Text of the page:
Purpose: Epithelial cells exposed to carcinogens and genetic damage, once surpass reversible cell damage, either undergo apoptosis or transform into malignancy, chiefly oral squamous cell carcinoma (OSCC). Progressive accumulation of genetic errors in TP53 results in tumorigenesis. Inflammation is also a modulator in this process. The present study attempted to correlate the immunohistochemical expression of TP53 with increased aggressiveness of OSCC, to determine how these immune cells regulate the path of carcinogenesis and to define the role of inflammation in TP53 immunoexpression. Materials and Methods: Tissue sections from 24 biopsy-proven cases of OSCC were stained with anti-TP53 antibody. Five hundred neoplastic epithelial cells and inflammatory cells, each, were counted at invasive tumor front. Two hundred peritumoral neutrophils were counted based on nuclear lobes present. Results: The least TP53 expression was seen in well-differentiated OSCC (P < 0.001), whereas neutrophil count and plasma cell count were found to be least in well-differentiated OSCC (P < 0.001), whereas the number of lymphocytes and macrophages decreased with increased grading of OSCC (P < 0.001). Four- and five-lobed neutrophils were found to be highest in poorly differentiated OSCC (P < 0.001), whereas two-lobed neutrophil count was seen to be maximum in well-differentiated OSCC (P < 0.001). Conclusion: TP53 plays a significant role in the initiation and progression of OSCC. Inflammation plays a role of friend and a foe simultaneously, and little modification in the present treatment modalities for OSCC can bring a favorable change in the life of cancer survivors.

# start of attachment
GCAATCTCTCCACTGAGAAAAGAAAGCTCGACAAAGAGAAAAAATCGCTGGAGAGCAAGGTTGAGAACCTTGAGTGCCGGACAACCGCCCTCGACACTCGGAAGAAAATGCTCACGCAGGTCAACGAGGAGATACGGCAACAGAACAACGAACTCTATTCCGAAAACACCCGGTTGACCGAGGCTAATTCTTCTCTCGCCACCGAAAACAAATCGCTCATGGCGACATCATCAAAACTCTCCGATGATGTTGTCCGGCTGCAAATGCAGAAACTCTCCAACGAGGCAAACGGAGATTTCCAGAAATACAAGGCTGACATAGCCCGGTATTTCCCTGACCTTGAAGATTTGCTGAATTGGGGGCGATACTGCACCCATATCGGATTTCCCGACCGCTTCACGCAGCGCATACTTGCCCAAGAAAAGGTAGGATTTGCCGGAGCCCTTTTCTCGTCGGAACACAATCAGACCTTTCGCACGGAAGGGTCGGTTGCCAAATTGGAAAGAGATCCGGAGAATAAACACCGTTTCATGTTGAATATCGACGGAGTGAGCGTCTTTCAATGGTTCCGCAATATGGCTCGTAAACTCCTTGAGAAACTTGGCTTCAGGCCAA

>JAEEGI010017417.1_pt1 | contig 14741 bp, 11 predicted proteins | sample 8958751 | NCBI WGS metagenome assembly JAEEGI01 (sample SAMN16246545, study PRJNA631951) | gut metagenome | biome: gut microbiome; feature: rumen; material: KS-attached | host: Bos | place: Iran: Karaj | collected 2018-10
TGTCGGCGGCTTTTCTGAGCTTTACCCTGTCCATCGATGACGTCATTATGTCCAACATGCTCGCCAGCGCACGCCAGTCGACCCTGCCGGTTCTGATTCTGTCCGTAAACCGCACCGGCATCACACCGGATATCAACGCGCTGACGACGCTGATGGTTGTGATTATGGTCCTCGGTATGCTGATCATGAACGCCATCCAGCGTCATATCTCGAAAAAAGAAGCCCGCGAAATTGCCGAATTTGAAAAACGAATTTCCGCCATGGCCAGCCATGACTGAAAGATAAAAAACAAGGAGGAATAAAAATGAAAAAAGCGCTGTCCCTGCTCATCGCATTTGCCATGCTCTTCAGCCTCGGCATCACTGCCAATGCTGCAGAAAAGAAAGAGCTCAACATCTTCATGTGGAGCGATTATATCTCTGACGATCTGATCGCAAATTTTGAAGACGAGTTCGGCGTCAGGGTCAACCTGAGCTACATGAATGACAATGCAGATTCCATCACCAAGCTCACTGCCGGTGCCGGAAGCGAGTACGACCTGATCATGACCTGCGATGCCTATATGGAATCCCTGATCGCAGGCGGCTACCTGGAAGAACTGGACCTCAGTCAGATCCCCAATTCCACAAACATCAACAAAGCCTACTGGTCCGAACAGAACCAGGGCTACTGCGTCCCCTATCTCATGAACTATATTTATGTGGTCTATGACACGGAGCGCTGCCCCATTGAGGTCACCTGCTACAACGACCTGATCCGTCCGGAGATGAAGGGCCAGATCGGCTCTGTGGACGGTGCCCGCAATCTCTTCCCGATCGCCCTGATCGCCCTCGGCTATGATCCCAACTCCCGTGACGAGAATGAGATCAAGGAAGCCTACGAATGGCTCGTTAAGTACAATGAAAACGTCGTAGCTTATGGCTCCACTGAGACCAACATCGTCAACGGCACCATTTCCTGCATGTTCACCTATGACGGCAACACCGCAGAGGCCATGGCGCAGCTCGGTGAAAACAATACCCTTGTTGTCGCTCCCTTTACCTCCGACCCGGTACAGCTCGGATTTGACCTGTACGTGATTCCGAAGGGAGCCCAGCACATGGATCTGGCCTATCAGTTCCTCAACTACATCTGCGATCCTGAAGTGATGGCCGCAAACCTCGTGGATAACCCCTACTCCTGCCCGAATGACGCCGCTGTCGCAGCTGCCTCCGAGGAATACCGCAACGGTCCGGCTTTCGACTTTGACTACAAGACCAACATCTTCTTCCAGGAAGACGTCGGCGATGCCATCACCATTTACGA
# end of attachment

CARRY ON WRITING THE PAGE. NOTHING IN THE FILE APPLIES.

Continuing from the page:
All Science Journal Classification (ASJC) codes
- Radiology Nuclear Medicine and imaging